Bing Wants to Stop You From Buying Harmful Counterfeit Medication

If you’re in need of prescription medication these days, you no longer have to wait in line at your local pharmacy.

Rather, you can be like the millions across the globe flocking to the internet to find cheap generic brand prescription pharmaceuticals.

But due to the increased proliferation of dangerous counterfeit medications on the internet, it isn’t always the safest idea to do so.

That is, until Bing decided to make our lives easier. In early August, the search engine announced that it would be warning users when they come across unsafe online pharmacies via their search engine.

America’s healthcare system is in a strange state these days. While lifespan has increased significantly, more and more individuals are being diagnosed with chronic, life-threatening illnesses, such as diabetes, hypertension, and cardiovascular disease.

Because of this, our country is heavily dependent on pharmaceuticals. In fact, almost 50% (48.5%) of Americans have used a minimum of one prescription medication in the past month.

Taking fake medication can be harmful to a person’s health in more ways than one. Not only could their condition could go untreated and get worse, but the fillers used in the counterfeit drugs could put users in serious harm.

It can often be difficult to tell whether drugs are counterfeit or not, particularly if they come in the form of a generic brand. This becomes doubly difficult when purchased on the internet.

But now, when users search for online pharmacies using Bing, the search engine will pre-emptively alert them that the website is illegitimate. According to Search Engine Journal, Bing makes its warnings based off of a list compiled by the FDA.

Search Engine Journal additionally reports that the warnings will function similarly to when a user visits a site containing malware.

While the warning will inevitably pop up, Bing will not definitively prevent the internet user from navigating the site. The choice is ultimately in their own hands.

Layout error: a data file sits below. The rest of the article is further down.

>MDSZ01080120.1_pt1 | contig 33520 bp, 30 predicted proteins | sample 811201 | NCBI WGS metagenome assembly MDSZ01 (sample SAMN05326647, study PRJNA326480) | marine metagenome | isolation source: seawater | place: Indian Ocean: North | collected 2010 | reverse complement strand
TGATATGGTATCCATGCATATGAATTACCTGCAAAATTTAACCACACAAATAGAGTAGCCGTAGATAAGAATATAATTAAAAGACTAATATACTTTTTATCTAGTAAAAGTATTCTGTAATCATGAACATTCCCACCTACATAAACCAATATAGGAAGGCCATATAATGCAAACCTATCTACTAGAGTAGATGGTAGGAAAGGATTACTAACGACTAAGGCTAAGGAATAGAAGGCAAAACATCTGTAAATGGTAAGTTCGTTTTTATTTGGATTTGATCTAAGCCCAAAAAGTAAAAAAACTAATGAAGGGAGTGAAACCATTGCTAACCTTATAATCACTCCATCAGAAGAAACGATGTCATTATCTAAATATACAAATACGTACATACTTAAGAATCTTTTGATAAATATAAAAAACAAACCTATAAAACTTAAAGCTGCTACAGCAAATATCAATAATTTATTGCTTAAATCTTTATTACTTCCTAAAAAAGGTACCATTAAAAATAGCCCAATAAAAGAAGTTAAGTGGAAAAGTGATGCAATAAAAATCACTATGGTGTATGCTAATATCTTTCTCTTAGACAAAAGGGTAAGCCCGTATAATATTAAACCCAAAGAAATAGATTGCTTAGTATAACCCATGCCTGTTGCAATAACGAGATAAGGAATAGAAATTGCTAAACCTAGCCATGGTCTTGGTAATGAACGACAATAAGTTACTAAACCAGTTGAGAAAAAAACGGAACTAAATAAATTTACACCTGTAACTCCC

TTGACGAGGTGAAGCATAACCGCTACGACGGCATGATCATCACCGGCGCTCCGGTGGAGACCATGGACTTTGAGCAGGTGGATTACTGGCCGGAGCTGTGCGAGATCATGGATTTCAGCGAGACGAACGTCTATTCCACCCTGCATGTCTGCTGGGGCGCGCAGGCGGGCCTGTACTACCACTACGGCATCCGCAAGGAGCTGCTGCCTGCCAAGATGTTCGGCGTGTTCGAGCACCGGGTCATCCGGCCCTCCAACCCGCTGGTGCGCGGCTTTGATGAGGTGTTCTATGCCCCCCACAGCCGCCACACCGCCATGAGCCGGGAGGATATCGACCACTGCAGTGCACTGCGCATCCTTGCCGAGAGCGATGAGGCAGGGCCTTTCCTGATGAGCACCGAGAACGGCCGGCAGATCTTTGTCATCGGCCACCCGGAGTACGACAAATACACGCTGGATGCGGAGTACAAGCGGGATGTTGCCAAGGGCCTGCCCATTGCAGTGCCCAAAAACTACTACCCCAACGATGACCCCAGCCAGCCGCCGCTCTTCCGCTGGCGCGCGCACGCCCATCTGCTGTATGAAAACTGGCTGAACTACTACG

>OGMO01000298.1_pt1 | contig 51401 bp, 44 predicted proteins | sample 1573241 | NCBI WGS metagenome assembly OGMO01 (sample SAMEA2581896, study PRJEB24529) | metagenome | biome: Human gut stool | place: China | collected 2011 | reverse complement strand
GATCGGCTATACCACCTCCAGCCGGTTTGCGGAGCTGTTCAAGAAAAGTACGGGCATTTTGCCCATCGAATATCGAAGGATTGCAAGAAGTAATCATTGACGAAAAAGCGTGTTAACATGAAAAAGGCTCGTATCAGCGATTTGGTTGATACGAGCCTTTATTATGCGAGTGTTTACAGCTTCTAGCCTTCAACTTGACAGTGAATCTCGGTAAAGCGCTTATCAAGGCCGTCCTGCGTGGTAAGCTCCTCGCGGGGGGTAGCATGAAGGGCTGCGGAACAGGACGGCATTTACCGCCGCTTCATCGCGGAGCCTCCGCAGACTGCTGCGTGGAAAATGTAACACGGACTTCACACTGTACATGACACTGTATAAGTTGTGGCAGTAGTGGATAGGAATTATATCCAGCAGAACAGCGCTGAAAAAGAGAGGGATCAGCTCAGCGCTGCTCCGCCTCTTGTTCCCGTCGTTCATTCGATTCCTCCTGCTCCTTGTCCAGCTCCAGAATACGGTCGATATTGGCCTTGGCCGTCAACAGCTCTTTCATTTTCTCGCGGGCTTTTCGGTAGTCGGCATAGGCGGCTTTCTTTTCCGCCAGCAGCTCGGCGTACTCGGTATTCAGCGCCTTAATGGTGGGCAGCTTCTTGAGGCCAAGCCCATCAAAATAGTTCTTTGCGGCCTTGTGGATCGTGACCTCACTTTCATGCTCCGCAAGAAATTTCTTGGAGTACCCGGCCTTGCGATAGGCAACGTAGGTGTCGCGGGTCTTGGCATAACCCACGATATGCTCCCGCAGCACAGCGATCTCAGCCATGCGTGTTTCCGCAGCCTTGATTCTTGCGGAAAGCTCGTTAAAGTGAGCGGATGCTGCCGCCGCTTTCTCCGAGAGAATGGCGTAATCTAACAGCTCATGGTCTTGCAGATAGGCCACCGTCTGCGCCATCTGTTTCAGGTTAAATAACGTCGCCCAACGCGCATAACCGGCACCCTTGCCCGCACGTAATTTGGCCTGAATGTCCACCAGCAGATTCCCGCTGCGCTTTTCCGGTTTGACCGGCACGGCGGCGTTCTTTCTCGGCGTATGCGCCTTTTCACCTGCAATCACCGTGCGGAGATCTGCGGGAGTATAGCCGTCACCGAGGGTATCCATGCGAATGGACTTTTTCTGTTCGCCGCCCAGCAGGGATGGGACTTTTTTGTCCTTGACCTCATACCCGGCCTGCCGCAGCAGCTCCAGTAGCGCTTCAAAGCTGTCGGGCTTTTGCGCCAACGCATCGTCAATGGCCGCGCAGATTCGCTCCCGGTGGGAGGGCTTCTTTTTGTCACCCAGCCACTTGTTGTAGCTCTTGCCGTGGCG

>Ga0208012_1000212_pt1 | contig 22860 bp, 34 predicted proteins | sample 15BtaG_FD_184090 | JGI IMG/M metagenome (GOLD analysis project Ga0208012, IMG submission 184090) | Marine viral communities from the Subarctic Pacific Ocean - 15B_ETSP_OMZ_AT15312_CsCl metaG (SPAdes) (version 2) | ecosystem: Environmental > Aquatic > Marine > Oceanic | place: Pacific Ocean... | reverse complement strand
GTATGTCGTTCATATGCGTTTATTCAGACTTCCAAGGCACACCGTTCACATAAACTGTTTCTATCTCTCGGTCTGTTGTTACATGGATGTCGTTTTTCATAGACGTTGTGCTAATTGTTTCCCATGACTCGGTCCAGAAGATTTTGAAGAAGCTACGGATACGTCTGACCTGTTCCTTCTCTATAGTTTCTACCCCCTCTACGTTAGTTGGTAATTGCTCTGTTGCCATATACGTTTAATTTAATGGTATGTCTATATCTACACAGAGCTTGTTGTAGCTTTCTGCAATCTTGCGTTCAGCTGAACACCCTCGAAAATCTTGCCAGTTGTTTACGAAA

Retirees Can Expect Big Healthcare Costs

Even with nearly 81% of retirees citing good health as the most important key to retirement, finding retirement health care is notoriously challenging. According to a recent report from TIME, certain states can promise lower costs than others, depending on circumstances like insurance. A recent analysis by HealthView Services details the differences in out-of-pocket health care costs after retirement from state to state.

The cheapest health care costs for retirees are in Hawaii, with the average patient expected to pay $2,818 after their first year of retirement, and a total of $112,528 over the following 20 years. That being said, Hawaii is also the most expensive state to live in. A close runner-up is Vermont, with first-year expenses totaling $3,074, for a 20-year total of $112,528.

In the most expensive retirement health care states, retirees can expect a different set of costs. In Michigan, first-year costs are around $3,707, with a total of $151,175 over the next 20 years. This creates a cost difference between Michigan and Vermont of around $28,000 in 20-year costs. The costs of retirement living in Michigan also exceeded the costs of more typical high-cost living states like New York and California.

According to a separate HealthView report, a healthy couple of 65 will have lifetime costs totaling $266,589 for Medicare parts B and D, along with supplemental coverage. Including other out-of-pocket costs typical to healthcare, the number grows to $394,954, which leaves three out of every four pre-retirees worried about their costs level. In order to cover 90% of costs, retirees will need at least $271,000 in savings.

Experts suggest the best thing you can do to prepare for retirement health care costs is monitor your health in the years before it. Make choices to keep your body and mind healthy, and you can reduce the inevitable healthcare bill that retirement brings with it.

Oil Prices At Record Low Due to New Oil Drilling